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FIRST-PERSON: Should we be thankful for suffering?

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NASHVILLE (BP) – “My grandfather probably won’t make it through the night,” said the text from a friend last week. The folks in our small group had been praying for his family for weeks. I was instantly reminded of the conversation we had this summer when our group worked through 1 Thessalonians 4:13-19 and talked about the hope of resurrection.

That conversation has stayed with me over the past few months. In fact, I think it has stayed with all of us. We’ve brought it up in numerous conversations since the group discussed sorrow, death, hope and resurrection under a picnic pavilion as the sun slowly sank behind the trees.

Christians certainly aren’t exempt from suffering and difficulty. I haven’t been. I’m a stroke survivor, and several years ago my wife and I buried a baby boy as tears streamed down our faces.

Other followers of Jesus have suffered even more than we have.

Is there hope in the midst of suffering? Is it even possible to be thankful for suffering? While none of us enjoys it or longs for the next season of suffering, God does redeem suffering if we let Him.

Here are a few reasons I am thankful for suffering.

God uses suffering to teach me to consider the motives of my heart.

Times of suffering often bring opportunities for reflection. While this time can be used to consider one’s goals and priorities in life, there’s a deeper question beneath the surface – why do I want what I want?

Paul says in 1 Corinthians 4:5 that there will be a day when the Lord will “reveal the intentions of the hearts.” Our goal and priorities are important, but the reason behind them is more important. Seasons of suffering give us the opportunity to ask deeper questions.

What is propelling me to live and act the way I am?

God uses suffering to teach me to trust Him.

There was about 35 minutes from the time my stroke began until my head was down on a mall food court table. I could barely speak and couldn’t move. I was alone even though there were people moving all around me. It seemed like an eternity.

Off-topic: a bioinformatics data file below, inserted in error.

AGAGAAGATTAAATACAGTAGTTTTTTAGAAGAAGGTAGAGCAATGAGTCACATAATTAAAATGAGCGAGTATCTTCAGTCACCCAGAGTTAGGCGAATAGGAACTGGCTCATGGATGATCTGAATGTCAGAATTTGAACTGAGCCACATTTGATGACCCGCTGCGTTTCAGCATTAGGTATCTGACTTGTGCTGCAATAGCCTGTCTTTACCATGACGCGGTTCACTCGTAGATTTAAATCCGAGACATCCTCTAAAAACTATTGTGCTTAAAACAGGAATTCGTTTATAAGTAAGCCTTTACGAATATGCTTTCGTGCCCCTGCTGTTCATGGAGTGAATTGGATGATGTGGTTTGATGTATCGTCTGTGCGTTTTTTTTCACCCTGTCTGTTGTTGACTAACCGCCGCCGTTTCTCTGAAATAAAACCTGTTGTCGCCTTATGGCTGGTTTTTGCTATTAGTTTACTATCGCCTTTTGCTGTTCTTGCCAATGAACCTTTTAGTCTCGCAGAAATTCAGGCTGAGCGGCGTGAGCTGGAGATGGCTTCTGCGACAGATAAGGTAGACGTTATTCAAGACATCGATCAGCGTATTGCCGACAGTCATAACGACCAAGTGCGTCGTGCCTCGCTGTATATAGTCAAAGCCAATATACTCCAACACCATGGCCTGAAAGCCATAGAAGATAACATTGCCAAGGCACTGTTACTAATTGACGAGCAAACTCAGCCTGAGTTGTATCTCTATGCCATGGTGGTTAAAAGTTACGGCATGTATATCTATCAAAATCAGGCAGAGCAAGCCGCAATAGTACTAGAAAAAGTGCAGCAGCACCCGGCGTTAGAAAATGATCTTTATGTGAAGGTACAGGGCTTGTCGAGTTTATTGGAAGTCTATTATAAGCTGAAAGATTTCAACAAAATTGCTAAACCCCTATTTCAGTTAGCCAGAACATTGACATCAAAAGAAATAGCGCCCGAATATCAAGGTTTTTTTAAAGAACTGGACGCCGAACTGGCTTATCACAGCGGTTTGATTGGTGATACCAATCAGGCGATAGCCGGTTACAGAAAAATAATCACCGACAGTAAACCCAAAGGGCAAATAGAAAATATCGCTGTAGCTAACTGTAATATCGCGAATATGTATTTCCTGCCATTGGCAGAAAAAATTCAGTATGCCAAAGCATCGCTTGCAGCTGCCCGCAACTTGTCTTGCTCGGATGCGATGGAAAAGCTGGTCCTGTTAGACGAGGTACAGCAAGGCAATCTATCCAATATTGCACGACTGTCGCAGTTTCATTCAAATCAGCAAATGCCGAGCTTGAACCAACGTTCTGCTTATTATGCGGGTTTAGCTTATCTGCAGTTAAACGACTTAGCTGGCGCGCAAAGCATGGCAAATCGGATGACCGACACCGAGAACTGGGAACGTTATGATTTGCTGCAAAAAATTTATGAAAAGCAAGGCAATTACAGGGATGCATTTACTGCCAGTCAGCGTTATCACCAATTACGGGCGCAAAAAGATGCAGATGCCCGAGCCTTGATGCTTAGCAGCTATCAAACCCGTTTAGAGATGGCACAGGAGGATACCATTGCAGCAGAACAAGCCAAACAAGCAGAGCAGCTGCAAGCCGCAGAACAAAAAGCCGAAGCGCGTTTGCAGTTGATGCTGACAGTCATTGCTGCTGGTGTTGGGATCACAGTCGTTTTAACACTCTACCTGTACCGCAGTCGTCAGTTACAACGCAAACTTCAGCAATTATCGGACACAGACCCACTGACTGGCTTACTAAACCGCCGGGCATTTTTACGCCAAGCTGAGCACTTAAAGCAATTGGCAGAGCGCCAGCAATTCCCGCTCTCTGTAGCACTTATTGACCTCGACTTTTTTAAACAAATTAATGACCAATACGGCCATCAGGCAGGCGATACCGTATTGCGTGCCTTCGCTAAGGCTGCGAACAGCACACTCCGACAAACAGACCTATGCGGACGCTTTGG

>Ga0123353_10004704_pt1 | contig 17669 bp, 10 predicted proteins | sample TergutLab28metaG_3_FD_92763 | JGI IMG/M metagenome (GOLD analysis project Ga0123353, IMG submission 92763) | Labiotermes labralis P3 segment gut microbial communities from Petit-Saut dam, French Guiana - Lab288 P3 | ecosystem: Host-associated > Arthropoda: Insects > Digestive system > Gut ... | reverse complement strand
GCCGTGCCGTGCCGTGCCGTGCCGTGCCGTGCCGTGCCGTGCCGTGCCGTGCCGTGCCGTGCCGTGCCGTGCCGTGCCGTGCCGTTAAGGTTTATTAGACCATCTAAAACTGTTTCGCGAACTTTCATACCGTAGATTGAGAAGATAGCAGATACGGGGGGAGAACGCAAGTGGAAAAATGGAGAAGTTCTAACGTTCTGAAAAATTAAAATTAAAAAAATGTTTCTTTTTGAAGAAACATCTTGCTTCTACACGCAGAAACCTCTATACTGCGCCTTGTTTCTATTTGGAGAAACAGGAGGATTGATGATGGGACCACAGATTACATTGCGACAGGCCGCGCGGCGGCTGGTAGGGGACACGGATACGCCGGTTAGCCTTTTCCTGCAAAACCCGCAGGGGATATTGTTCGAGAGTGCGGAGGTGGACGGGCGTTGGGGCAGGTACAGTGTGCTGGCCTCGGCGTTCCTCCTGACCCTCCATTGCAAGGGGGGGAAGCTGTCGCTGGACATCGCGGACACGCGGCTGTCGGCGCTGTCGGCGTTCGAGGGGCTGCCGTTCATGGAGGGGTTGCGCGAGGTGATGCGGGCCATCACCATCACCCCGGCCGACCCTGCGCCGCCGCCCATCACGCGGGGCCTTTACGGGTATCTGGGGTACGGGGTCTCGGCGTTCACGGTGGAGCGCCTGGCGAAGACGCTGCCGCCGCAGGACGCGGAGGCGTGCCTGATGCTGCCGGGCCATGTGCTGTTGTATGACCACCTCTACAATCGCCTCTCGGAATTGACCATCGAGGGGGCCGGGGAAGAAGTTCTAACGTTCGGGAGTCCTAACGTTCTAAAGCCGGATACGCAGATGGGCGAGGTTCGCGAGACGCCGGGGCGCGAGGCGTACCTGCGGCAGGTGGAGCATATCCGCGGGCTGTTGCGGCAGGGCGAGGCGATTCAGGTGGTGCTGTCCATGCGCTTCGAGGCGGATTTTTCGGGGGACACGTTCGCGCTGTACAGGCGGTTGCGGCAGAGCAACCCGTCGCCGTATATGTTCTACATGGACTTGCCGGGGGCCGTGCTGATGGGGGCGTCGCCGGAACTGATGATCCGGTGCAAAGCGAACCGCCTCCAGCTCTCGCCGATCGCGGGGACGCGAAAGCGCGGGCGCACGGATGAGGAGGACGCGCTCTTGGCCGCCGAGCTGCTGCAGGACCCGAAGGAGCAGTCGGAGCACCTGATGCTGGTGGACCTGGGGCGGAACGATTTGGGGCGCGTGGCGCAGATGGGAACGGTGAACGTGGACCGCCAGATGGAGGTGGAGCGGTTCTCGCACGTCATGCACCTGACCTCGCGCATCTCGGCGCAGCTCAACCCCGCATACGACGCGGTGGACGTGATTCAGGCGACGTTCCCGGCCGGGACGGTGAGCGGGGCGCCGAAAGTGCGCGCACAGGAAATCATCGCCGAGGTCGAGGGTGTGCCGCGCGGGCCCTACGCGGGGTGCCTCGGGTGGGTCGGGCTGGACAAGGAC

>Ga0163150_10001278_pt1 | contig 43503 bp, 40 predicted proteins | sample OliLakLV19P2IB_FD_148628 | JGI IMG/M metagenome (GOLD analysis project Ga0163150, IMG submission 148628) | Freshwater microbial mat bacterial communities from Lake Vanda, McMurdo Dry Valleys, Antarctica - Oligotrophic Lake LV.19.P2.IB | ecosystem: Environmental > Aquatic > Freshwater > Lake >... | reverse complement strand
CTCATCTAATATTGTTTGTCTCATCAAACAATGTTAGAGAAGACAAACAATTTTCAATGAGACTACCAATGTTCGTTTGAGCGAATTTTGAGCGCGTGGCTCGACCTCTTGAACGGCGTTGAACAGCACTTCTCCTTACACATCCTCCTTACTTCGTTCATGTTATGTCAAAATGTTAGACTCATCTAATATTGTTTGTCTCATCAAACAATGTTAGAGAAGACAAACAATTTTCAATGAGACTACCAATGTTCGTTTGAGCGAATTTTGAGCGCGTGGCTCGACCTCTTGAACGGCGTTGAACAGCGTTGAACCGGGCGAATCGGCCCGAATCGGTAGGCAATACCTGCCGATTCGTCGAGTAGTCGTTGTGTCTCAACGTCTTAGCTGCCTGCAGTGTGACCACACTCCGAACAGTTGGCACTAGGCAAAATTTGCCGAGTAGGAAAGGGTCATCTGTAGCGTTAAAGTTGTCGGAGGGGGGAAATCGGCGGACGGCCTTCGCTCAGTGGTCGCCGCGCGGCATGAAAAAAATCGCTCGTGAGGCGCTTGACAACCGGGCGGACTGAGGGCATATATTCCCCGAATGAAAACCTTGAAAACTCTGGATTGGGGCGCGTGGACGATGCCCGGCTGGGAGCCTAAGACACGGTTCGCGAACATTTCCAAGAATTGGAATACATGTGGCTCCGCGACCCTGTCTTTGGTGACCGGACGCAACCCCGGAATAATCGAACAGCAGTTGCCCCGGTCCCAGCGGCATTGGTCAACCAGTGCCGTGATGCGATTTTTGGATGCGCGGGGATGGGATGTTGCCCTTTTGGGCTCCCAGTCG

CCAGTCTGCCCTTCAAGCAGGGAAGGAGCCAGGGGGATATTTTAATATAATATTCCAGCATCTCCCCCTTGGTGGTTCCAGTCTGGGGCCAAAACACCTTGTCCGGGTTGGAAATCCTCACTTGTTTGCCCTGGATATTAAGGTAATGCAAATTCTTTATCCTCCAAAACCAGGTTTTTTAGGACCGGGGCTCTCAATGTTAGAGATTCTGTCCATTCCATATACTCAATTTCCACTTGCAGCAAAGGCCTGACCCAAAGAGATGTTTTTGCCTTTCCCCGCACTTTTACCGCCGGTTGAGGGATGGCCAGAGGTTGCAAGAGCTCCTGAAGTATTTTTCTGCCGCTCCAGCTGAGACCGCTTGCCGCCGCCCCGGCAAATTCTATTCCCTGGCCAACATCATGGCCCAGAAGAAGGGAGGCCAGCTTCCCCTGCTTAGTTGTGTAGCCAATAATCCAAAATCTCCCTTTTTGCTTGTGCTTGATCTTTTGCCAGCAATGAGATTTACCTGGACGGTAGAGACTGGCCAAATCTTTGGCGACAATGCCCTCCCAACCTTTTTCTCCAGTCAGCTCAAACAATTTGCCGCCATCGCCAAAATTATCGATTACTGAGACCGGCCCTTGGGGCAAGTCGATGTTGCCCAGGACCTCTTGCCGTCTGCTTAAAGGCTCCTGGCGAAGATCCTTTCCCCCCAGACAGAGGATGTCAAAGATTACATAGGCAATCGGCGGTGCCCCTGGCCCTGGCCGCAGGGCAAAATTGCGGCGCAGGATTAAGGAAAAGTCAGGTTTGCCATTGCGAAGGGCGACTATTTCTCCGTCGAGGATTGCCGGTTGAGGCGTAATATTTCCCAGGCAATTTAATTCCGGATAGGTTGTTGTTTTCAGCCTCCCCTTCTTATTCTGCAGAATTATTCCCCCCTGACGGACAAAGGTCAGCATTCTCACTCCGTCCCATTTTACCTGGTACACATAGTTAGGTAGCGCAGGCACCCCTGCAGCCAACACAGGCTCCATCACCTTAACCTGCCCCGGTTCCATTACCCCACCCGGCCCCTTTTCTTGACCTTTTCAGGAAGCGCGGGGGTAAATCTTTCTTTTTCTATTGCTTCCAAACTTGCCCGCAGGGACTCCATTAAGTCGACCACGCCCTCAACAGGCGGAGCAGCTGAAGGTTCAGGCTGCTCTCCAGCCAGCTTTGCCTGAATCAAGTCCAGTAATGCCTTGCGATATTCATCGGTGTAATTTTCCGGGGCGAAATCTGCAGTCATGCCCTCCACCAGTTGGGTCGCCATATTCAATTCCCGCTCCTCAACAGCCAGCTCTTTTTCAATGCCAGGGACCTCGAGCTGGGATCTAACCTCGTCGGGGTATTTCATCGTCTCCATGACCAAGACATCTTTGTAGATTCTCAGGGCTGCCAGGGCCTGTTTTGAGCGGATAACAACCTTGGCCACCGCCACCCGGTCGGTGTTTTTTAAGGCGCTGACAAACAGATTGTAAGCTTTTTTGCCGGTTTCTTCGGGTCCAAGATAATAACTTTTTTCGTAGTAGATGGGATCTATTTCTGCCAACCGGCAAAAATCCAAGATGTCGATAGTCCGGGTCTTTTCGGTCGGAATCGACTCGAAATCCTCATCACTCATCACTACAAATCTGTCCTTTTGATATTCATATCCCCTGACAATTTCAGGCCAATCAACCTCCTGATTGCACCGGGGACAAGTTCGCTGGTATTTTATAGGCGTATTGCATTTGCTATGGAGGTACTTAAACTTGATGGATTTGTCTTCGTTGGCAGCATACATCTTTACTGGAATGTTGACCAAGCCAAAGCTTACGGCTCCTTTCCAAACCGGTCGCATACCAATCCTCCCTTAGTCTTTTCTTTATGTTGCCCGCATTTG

As I wondered what was happening and what would happen, my repetitive thought was, “Lord, I trust you.”

I didn’t know what would happen to my family.

I didn’t know if I would wake up.

But I knew the Lord was trustworthy.

During a season of suffering, we learn about the source of our strength. If we look to ourselves, our world will crumble. If we look to Jesus, we can find rest in the midst of grief and pain.

God uses suffering to teach me I need friends.

I am a processor. My mind is constantly active (sometimes too active) analyzing life. I can get lost in my thoughts during seasons of suffering. It’s easy to conceive a thought, believe the thought and put it on repeat in my head.

I’ve learned that good friends are helpful to determine whether my thinking is right or wrong. Sometimes they affirm my thought process, and other times they tell me that my thinking is way off.

Proverbs 27:6 says the wounds of a friend are trustworthy. That may sound like an odd thing to say as we consider suffering, but it is valuable. I have found that those wounds resemble the work of a surgeon, who is trying to help me rather than a thief trying to harm me.

In His kindness, the Lord gives us friends who help us face suffering even if it brings painful change to our lives.

God uses suffering to teach me the answers aren’t within me.

One of the most helpful patterns I’ve observed in suffering is that I’m forced to look outside of myself. I remember the people who gathered with us at the graveside service to bury our baby boy. It’s a picture forever forged in my memory. My wife and I needed help, and these were the people God sent to provide it.

They walked the hard road with us. They listened and grieved with us. As they helped pick up the pieces of our broken hearts, they pointed us to the love, hope and promise found in God. They avoided cliches; and when they couldn’t answer why, they just listened, prayed and encouraged us.

We may be tempted to withdraw and look within, but, if we are to persevere through suffering, we must look outside of ourselves.

Just as the fall leaves give way to the frosty mornings of winter, seasons of suffering come to all of us. Let us be thankful and trust God’s Word in the midst of suffering, “The Lord is near the brokenhearted; he saves those crushed in spirit” (Psalm 34:18).

    About the Author

  • Brandon Porter

    Brandon Porter serves as Associate Vice President for Convention News at the SBC Executive Committee

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